Capturing Talent & Managing It
In an age of virtual everything it is very easy to lose sight of the forest from the trees. Image is truly everything, but once the one carrying, or wearing, your corporate identity opens his or her mouth the business cycle begins … for better or worse. How many times have you been really captivated by an impressive graphics display on a site homepage only to be left hanging because nobody at the other end could respond to your emailed inquiry? Or when they did a week later it was all apologies and about their excuses – not your inquiry? What was the purpose then for senior management in setting the bait with this extravagant visual graphic design? How could they possibly not prioritize the most vital aspect of the sales cycle which is closing and generating revenues for their quarterly OI review? The answer to all of these questions lies with the manager who sets the roster. Ultimately, this failure in the chain of business belongs to senior management alone. Hypothetically, they neglect to watch the tapes after a big game where they were crushed by an opponent because it is just too painful to ponder. They usually accomplish this neglect through procrastination until the issue is irrelevant from a calendar perspective. Even worse, they ignore warning signs of trouble, or inefficiency beforehand, and will not substitute an employee because of personal or non-business related considerations. Thus, the crux of my point here that it is one thing to build a network, or net, but it is a far different function to capture revenues or fish. This latter consideration revolves around one and only one truth: Interpersonal Skills & Talent Oversight.
Professional sports teams hold drafts annually and spend millions of dollars in the pursuit of raw talent related to their respective games. In the world of Flexible Packaging and Converting employers typically promote from within or reach out to professional recruiters who in turn get paid if they bring in the right fish. Most companies will all collectively point to their successes in doing this dance. However, and with that said, at the end of the day this is a daunting and critical task because the playing field is crowded with average, not excellent. So like the NFL Draft, and trusting in their system of acquiring exceptional talent, they never really know what they’ve captured until long after all the preliminary precautions and screenings have faded from memory. Legal issues and corporate guidelines always hover over this playing field continuously. So much so that if a problem does arise where someone is found to be deficient or subpar to the task at hand – most companies will not act – until after an adequate case or pile of evidence is compiled that they could point to if said employee decided to sue them after being terminated. So what’s my point here, right? How could it possibly correlate to my overall theme? It’s a simple and straightforward answer to a very difficult and challenging reality facing most senior managers today: Don’t make the mistake of relying on PowerPoint presentations and Excel spread sheets for your overview. Screen your key people personally and face to face sporadically. Specifically, the guy or gal that you’ve put in charge of answering or responding to online inquiries on your state of the art web site. Let your key subordinates know that no function within the organization is beneath your watchful gaze.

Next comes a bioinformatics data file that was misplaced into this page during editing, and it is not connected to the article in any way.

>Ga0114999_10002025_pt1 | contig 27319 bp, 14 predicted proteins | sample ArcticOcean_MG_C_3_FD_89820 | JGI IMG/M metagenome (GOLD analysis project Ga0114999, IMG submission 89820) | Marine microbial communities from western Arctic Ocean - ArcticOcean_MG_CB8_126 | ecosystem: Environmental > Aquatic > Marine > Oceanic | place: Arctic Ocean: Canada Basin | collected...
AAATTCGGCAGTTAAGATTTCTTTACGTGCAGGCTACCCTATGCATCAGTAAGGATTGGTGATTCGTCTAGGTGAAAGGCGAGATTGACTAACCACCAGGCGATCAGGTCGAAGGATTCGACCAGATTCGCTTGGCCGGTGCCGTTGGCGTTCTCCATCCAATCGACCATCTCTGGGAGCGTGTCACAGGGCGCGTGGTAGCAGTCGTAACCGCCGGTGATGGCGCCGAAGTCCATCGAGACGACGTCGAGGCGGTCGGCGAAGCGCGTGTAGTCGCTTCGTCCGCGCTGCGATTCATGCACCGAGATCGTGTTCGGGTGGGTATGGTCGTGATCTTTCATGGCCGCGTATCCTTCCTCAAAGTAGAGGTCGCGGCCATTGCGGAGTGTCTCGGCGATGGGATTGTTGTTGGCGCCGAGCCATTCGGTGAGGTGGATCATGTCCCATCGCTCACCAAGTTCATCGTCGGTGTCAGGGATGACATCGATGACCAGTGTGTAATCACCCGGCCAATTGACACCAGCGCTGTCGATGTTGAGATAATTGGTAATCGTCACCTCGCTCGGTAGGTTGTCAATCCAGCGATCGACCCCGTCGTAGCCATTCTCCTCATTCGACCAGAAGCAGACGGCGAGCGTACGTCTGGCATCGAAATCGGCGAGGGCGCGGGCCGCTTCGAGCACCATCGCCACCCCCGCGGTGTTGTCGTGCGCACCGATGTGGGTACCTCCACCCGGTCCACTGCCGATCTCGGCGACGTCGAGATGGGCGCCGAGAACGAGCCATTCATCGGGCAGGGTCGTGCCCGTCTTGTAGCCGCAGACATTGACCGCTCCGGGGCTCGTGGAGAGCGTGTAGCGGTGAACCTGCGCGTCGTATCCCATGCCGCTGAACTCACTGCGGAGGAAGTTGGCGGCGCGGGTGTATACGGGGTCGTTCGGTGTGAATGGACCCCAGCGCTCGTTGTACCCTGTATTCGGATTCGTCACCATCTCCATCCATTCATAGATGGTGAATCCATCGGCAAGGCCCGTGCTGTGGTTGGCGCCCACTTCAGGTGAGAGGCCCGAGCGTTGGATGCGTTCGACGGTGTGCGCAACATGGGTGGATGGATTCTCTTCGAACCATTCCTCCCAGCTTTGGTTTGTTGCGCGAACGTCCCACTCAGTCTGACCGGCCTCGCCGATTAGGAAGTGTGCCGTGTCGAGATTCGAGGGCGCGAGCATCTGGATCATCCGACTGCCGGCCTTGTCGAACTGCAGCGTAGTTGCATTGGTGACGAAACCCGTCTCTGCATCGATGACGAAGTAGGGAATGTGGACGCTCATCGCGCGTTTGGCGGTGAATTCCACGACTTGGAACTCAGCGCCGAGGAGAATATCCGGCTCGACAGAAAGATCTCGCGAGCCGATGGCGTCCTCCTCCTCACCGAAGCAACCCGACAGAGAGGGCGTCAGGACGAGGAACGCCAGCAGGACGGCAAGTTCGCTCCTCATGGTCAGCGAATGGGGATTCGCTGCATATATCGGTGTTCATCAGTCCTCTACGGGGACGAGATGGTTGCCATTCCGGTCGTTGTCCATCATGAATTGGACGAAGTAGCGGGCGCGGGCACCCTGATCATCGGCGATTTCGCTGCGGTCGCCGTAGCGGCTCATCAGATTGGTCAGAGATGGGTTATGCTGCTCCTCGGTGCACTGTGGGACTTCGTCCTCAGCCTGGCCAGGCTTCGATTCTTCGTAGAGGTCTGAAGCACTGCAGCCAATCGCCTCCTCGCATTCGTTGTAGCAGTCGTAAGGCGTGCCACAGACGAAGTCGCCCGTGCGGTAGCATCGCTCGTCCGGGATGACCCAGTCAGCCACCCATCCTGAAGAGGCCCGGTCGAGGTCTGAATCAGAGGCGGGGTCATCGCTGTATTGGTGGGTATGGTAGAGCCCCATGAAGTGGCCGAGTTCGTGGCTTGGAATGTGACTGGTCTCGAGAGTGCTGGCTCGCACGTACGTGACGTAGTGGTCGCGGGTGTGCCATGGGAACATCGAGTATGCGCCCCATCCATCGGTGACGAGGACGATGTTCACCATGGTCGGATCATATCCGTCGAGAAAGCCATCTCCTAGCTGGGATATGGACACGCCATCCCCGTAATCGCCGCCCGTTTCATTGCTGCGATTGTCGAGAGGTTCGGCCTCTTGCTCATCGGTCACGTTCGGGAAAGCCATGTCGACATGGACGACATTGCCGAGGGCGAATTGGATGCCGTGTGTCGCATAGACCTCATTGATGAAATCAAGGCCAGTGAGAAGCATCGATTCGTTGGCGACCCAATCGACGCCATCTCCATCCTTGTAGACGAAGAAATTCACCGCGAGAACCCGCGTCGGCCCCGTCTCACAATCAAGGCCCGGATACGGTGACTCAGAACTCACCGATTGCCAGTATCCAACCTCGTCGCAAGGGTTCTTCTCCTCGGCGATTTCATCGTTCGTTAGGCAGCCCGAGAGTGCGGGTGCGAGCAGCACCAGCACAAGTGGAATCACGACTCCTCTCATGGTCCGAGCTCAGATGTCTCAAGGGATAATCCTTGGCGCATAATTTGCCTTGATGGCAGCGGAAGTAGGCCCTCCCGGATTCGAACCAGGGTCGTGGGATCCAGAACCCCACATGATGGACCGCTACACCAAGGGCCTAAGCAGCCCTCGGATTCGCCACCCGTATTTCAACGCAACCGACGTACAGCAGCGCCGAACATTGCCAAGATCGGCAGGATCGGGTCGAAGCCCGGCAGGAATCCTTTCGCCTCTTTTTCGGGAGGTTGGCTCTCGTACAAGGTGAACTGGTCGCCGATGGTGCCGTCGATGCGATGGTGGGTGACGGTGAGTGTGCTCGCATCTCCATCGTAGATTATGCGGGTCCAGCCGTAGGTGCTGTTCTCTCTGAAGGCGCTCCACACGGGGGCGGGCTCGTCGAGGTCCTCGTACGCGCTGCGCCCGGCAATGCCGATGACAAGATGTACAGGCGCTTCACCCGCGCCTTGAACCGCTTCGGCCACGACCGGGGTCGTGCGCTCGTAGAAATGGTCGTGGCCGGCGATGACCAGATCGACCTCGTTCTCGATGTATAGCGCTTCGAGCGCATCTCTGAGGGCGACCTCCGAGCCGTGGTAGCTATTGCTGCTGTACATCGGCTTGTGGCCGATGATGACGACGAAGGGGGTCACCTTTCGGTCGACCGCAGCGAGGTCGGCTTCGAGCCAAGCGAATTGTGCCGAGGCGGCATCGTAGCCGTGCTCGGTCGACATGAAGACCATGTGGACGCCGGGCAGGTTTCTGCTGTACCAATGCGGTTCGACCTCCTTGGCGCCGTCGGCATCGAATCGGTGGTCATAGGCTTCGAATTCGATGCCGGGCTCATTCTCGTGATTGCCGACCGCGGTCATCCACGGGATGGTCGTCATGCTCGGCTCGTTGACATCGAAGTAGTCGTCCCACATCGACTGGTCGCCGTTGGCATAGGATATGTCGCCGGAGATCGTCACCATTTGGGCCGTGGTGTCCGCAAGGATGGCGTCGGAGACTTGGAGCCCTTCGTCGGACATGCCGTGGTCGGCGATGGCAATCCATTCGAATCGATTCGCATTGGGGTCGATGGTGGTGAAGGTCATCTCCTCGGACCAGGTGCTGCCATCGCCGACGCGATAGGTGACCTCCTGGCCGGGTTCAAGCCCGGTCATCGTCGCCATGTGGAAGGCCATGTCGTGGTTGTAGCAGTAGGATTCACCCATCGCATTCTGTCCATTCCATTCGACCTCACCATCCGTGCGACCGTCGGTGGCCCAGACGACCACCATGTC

To conclude, capturing talent to work for your organization is only one part of the task. Continuous and supportive oversight is the only straight road to developing these individuals to the top of their respective capabilities in any role within your company.